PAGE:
According to a new AARP nationwide survey, most adults ages 45 and older plan to stay in their current homes and communities for as long as possible, suggesting that the market for aging-in-place residential remodeling is likely to remain strong.

The survey, whose results were released late in 2010, was conducted mid-year by the AARP.  It revealed that more than eight in 10 Boomers ages 45 and older – and effectively nine in ten people 65+ – report they want to stay in their current homes for as long as possible.

Aspects of one’s community continue to be the primary motivation for aging in place as one ages, reflected in the two-thirds of survey respondents who agreed that they want to stay in their home because they like what their community has to offer.

Planning ahead is critical for people who wish to age in place.  According to Elinor Ginzler, AARP senior v.p. for Livable Communities, “Far too often a person has to break a leg or contract a serious illness to discover that the home they love could restrict their comfortable lifestyle.  A few tweaks to key rooms and entrances when boomers and empty nesters are already remodeling can make a standard home more user-friendly for anyone at any age or ability.”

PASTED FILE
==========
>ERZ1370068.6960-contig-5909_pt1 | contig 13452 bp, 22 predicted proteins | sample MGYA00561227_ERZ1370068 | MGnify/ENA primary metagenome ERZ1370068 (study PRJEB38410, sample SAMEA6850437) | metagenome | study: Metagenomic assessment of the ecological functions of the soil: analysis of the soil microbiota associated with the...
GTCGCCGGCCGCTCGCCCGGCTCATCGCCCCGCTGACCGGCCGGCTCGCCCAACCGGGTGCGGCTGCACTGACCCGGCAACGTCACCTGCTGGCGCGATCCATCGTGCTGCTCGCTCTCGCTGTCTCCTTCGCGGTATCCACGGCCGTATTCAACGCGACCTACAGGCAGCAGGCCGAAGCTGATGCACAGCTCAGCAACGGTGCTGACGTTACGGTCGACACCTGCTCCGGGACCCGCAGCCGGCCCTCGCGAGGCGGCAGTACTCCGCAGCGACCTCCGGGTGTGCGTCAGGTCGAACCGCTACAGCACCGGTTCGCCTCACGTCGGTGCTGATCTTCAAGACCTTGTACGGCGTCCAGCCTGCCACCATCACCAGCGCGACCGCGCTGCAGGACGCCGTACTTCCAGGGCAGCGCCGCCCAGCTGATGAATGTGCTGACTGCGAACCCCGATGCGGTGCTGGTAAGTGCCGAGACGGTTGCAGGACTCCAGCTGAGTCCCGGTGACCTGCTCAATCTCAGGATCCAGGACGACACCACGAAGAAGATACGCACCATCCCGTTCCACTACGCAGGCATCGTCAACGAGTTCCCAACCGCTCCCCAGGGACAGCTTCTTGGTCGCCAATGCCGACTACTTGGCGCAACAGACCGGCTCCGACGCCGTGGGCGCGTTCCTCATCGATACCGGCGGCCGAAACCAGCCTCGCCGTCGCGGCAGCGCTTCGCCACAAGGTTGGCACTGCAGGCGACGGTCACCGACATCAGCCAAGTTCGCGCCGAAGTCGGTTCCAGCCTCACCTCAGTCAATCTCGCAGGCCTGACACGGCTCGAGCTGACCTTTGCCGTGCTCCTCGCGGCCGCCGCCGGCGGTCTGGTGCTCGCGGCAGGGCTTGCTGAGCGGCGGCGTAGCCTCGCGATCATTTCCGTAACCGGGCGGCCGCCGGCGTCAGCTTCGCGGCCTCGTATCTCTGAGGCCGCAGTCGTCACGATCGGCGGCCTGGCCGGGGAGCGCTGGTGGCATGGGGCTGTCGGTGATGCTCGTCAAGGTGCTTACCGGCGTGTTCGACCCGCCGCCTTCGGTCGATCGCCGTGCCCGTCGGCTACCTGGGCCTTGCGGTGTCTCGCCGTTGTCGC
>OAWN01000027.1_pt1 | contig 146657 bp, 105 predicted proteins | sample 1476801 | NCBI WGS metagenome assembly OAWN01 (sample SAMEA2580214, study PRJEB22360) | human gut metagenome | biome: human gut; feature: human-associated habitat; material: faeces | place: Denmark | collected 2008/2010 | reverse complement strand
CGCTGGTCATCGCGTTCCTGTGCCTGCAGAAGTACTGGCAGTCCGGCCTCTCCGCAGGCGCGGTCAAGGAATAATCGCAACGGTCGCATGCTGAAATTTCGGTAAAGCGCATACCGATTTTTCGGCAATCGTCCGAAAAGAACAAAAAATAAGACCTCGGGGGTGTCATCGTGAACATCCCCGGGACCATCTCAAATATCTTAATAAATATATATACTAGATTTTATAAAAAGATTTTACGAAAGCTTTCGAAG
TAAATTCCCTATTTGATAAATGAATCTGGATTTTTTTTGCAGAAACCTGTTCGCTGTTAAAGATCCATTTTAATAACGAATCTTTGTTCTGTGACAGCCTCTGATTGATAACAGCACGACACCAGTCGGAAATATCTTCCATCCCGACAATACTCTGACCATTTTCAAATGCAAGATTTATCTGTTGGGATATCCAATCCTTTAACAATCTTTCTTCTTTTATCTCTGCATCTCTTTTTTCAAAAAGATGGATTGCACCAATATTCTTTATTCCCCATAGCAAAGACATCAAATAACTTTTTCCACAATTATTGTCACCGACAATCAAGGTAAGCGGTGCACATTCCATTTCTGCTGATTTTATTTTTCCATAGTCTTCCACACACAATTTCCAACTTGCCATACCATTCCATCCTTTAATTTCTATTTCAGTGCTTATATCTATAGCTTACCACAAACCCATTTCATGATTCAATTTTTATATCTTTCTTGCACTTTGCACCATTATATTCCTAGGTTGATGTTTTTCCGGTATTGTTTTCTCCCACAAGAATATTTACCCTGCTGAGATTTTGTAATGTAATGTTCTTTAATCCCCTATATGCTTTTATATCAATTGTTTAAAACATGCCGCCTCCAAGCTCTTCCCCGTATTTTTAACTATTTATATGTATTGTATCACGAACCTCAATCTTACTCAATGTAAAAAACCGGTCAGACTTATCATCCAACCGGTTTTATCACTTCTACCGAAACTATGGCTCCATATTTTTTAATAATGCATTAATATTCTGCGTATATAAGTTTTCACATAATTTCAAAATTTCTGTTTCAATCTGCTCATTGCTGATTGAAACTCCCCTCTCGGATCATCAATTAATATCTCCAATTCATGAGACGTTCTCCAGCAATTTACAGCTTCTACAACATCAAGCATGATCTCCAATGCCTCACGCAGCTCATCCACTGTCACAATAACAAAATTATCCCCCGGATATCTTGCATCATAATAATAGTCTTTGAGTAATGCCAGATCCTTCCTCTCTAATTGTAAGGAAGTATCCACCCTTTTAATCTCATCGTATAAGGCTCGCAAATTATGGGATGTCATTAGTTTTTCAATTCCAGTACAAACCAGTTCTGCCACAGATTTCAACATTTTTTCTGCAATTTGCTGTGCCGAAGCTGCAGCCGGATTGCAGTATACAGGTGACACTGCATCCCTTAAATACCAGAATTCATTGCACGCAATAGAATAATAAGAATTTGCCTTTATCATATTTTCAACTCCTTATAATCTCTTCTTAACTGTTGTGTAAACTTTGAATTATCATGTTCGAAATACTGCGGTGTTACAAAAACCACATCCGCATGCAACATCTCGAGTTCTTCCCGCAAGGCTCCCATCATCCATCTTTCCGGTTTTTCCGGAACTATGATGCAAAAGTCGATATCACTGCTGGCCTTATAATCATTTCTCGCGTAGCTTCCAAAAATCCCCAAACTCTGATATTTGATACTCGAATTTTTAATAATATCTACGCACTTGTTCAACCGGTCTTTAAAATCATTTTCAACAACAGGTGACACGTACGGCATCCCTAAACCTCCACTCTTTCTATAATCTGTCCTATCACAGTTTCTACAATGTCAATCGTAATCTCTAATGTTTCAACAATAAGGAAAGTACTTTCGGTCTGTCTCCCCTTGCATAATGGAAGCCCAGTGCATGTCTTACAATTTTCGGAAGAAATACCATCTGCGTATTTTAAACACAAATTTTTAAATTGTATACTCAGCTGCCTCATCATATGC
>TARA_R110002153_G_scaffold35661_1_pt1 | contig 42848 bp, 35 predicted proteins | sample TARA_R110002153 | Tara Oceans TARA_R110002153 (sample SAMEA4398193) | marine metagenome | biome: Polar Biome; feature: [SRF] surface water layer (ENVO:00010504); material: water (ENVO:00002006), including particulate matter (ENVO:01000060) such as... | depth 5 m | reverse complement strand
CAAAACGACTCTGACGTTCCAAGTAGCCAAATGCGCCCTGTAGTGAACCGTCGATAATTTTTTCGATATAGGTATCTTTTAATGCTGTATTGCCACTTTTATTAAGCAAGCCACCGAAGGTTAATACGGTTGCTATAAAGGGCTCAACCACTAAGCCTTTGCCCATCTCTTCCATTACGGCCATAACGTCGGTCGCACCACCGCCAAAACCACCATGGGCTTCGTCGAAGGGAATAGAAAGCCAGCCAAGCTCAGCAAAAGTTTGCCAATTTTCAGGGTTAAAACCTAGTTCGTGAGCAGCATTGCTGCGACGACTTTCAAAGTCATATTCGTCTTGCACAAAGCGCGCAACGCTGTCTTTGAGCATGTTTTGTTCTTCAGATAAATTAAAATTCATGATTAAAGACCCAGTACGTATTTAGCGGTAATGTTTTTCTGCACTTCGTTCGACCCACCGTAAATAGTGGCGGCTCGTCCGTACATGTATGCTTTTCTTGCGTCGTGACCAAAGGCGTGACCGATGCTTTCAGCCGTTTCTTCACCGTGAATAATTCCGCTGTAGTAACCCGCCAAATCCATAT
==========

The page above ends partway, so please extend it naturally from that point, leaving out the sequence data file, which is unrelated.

Home Modification Benefits for Disabled Vets

The VA offers little known programs that pay for modifying an existing home or building a new adapted home to meet the specific needs of veterans with service connected disabilities.  Through the Specially Adapted Housing (SAH) grant and the Special Home Adaptation (SHA) grant as well as the Home Improvements and Structural Alterations (HISA) grant, eligible veterans may receive financial assistance totaling over $60,000.

At ILD, we are approved builders for the VA and welcome the opportunity to assist disabled vets so that they can live safely and comfortably as long as they choose in their own homes.

More information about these programs can be found here:

Everyone Should Use Universal Design

At ILD, we utilize a design philosophy called universal design.  The purpose of universal design is to create an environment that is accessible to as many people as possible in a esthetically pleasing, non-institutional manner. Universal design is highly functional and enhances real estate value.

Anyone who is building a new home or remodeling an existing home should consider using universal design principles.  It’s particularly valuable for those who know that they want to age in place in their homes.  The idea is that your home should always work for you know matter what challenges you may face in the future.

Here is a concise article that explains more.

10 Myths about Universal Design

Assisted Living, Nursing Home Prices Continue to Increase